Post Magazine

September 2012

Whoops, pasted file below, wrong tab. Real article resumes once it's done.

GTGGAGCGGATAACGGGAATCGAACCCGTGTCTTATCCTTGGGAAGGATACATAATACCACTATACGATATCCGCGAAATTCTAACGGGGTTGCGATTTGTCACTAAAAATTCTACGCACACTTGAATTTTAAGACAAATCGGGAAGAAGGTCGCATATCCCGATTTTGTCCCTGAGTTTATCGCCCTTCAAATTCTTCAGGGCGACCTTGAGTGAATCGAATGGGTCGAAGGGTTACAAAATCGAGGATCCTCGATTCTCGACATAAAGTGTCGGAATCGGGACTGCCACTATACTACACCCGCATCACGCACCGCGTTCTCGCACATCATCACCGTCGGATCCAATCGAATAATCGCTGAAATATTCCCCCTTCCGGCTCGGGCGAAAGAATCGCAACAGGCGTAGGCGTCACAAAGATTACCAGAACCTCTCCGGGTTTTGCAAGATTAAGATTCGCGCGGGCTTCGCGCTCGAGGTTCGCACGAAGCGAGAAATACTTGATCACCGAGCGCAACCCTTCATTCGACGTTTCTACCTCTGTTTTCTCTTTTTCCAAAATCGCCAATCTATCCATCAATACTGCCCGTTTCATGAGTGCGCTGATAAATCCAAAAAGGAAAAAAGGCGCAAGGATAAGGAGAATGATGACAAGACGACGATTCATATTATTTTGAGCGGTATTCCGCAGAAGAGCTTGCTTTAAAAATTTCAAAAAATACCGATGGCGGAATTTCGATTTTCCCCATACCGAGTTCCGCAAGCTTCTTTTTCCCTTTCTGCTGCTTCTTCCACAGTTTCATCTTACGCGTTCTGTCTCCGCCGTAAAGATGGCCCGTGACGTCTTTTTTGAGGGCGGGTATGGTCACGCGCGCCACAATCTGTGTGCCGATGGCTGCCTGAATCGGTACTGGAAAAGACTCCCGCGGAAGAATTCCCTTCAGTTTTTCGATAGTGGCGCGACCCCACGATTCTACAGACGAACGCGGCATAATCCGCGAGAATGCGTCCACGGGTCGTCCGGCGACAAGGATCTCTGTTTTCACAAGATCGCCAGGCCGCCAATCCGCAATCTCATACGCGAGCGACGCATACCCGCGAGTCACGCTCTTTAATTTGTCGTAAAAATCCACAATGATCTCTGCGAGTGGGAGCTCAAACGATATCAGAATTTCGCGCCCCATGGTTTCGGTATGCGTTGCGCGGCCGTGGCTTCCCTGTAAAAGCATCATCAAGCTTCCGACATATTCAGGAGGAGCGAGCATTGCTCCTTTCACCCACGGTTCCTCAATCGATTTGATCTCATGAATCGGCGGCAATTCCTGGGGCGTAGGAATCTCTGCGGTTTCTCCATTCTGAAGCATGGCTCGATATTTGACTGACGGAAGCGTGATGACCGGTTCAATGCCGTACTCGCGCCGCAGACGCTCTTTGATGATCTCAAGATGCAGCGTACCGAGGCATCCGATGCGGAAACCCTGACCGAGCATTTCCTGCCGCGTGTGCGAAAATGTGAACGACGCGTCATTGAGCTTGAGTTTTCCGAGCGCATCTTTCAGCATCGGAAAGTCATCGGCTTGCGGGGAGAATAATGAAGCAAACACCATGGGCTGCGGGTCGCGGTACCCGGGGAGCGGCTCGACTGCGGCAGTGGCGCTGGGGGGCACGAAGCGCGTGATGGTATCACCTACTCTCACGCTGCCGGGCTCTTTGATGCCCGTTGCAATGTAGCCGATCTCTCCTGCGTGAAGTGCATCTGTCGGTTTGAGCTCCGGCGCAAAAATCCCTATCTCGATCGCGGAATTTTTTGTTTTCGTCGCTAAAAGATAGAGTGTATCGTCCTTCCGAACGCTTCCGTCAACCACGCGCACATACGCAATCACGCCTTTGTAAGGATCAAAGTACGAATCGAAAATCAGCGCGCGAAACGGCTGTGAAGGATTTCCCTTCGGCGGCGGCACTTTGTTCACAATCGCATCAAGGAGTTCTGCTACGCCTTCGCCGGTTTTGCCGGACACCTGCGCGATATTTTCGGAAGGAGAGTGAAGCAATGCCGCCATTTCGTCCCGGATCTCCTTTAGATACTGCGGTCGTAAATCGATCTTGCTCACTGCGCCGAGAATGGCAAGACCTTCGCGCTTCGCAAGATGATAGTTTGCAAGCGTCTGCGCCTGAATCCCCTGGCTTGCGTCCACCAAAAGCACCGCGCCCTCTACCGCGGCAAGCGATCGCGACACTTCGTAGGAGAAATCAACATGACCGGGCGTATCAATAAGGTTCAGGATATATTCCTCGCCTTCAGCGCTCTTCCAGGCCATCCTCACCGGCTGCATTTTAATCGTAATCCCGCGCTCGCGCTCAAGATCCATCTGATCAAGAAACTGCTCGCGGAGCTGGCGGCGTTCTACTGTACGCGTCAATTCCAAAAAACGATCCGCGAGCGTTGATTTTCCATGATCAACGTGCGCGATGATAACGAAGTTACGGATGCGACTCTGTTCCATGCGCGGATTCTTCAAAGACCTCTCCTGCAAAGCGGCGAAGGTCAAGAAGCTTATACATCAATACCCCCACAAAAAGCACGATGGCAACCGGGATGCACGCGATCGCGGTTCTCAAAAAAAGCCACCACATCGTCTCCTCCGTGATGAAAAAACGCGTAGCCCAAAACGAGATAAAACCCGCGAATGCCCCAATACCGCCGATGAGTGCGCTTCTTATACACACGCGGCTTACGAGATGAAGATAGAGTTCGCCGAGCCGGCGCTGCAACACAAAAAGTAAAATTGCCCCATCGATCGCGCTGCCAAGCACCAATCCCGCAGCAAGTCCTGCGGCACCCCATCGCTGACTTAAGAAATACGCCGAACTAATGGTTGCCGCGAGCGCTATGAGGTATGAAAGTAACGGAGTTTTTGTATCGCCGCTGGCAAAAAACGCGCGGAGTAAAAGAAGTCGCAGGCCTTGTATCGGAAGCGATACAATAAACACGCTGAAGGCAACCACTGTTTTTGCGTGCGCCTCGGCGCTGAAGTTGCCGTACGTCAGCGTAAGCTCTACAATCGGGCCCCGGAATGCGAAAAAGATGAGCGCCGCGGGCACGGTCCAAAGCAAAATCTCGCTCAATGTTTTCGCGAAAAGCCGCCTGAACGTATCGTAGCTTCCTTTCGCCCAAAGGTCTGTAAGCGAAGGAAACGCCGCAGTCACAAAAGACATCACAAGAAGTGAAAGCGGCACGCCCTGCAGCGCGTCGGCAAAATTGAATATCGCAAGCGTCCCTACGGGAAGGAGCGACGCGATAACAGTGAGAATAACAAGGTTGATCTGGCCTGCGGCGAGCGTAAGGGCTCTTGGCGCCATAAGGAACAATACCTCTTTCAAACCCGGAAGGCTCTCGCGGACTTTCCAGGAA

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editor's note H By RANDI ALTMAN EDITOR-IN-CHIEF The evolution of the Web series ave you watched a Web show yet? If the answer is no, within the next 12 months, your answer is likely to be different. Web series have evolved to the point where they are no longer just looked at as a way for hopeful produc- ers to show their wares, or aspiring filmmakers to learn their craft, although there is still a bit of that. Now we have big names, like Jerry Seinfeld, who find that creating for the Web offers a lot more control of your project and the ability to be uber-creative — very low budgets, or none at all, help foster creativity. For Seinfeld, who doesn't have to worry about budgets, it's just plain fun, but that doesn't mean he doesn't take it seriously. According to a story on, he says, "I find you have to be more respectful of people's attention on the Internet than you do on TV. The Internet is a very personal medium, TV is not as personal." His Web series, Comedians in Cars Getting Coffee, is Jerry and friends, like Ricky Gervais and Alec Baldwin, riding around chatting. And it works. You feel like you are in the car with them — thanks to a GoPro Hero camera attached to the dashboard. You will also notice that the quality of many Web series are pretty darn good; some are being shot with Canon 5D/7Ds, Reds and Alexas (see my feature on page 28 for more). And they are POST SCRIPT A chat with Avid CEO Gary Greenfield J ust prior to IBC, I had a chance to speak with Avid CEO Gary Greenfield, who has By MARC LOFTUS SENIOR EDITOR picked up some added responsibilities following the departure of COO Kirk Arnold in July, and the divestiture of the company's consumer business shortly before that. Greenfield wanted to focus on the company's new vision and direction, as well as shed some light on the Avid's plans for the annual IBC show. Several years back, Avid had pulled its pres- ence from IBC, but when Greenfield joined the company, just under five years ago, he reinsti- tuted having a formal presence at the conven- tion in Amsterdam. "IBC is an important show for us and one of the reasons we put that back in place was because the European market is very impor- tant to Avid," he notes. "Even though NAB and IBC both have 'broadcast' in their names, IBC is clearly a broadcaster/media enterprise-cen- tric show, with a bit of a different blend than NAB. We will be there and will be talking about our solutions for the media enterprise." 2 Post • September 2012 He points to the role Avid played for NBC during the recent London Olympics, providing both broadcast and streaming solutions. "The types of things we are going to be talking about at IBC are multi-platform deliv- ery solutions: our enterprise Sphere solution, [and] what we refer to as 'breaking down the walls of the newsroom.' We'll be reinforcing those messages and, of course, reinforcing that…when it comes to the creation of con- tent, particularly creative content, Avid is there to support you." Selling off its consumer business, says Greenfield, allows Avid to more strongly focus on media enterprise and pro customers. As a more streamlined company, he says, it didn't make sense to have both CEO and COO posi- tions. As such, he's picking up much of the responsibilities Arnold previously held. "It's a lot more meetings and a little bit more travel," he notes. "I love visiting the cus- tomer, so it's a mixed blessing. There's more to do, but it's great fun." being shot by talent who are also working on films and broadcast television. One of those people is Dave Frederick, SOC, ICG, who has worked as a camera operator or Steadicam operator on films such as Night of the Living Dead and Driving Miss Daisy, and TV shows like Alias, Sons of Anarchy and Jane By Design. "I have shot a few Web series," he reports. "I operated on the NBC TV Web series Heroes with 35mm film cameras on Techno cranes. I though that was an amazing expense, but it was also full union and paid real wages." He's also donated his time for friends using Sony EX3 cameras, Panasonic's AF100 and the like. "Web series are just the tip of the iceberg in the future of Internet program delivery, " he shares. "Web series are the new white bread in the Internet bakery," says Mike Feuer, partner at NYC's Mindsmack. "People have been baking them for years and it is clear that as a testing ground for programs, there is nothing like it. You also get instant feedback from your audience." He points out another aspect of Web series — messaging for brands. Mindsmack recently provided post production and finishing on a Web series for Lexus that runs on MSN as branded entertainment. "A win-win for all par- ties concerned," he says. EDITORIAL Senior Editor/Director of Web Content (516) 376-1087 MARC LOFTUS RANDI ALTMAN Editor-in-Chief (516) 797-0884 CHRISTINE BUNISH Film& Video JENNIFER WALDEN Audio European Correspondent BOB PANK DANIEL RESTUCCIO West Coast Bureau West Coast Blogger/Reporter BARRY GOCH IAIN BLAIR Film MICHAEL VIGGIANO Art Director ADVERTISING NATASHA SWORDS VP, Marketing (818) 291-1112 (818) 291-1153 cell: (818) 472-1491 MARI KOHN Director of Sales Eastern & Intl Sales Manager (631) 274-9530 cell (516)410-8638 GARY RHODES SUBSCRIPTIONS (818) 291-1158 620 West Elk Ave, Glendale, CA 91204 (800) 280 6446 CUSTOMER SERVICE MIKE TABIZON Account Manager (818) 291-1180 (781) 255-0625 • (818) 291-1153 REPRINTS Reprints LA SALES OFFICE: 620 West Elk Avenue, Glendale, California 91204 (800) 280-6446 WILLIAM R. RITTWAGE President / CEO SEE US ON Post Magazine is published by Post, LLC, a COP communications company. 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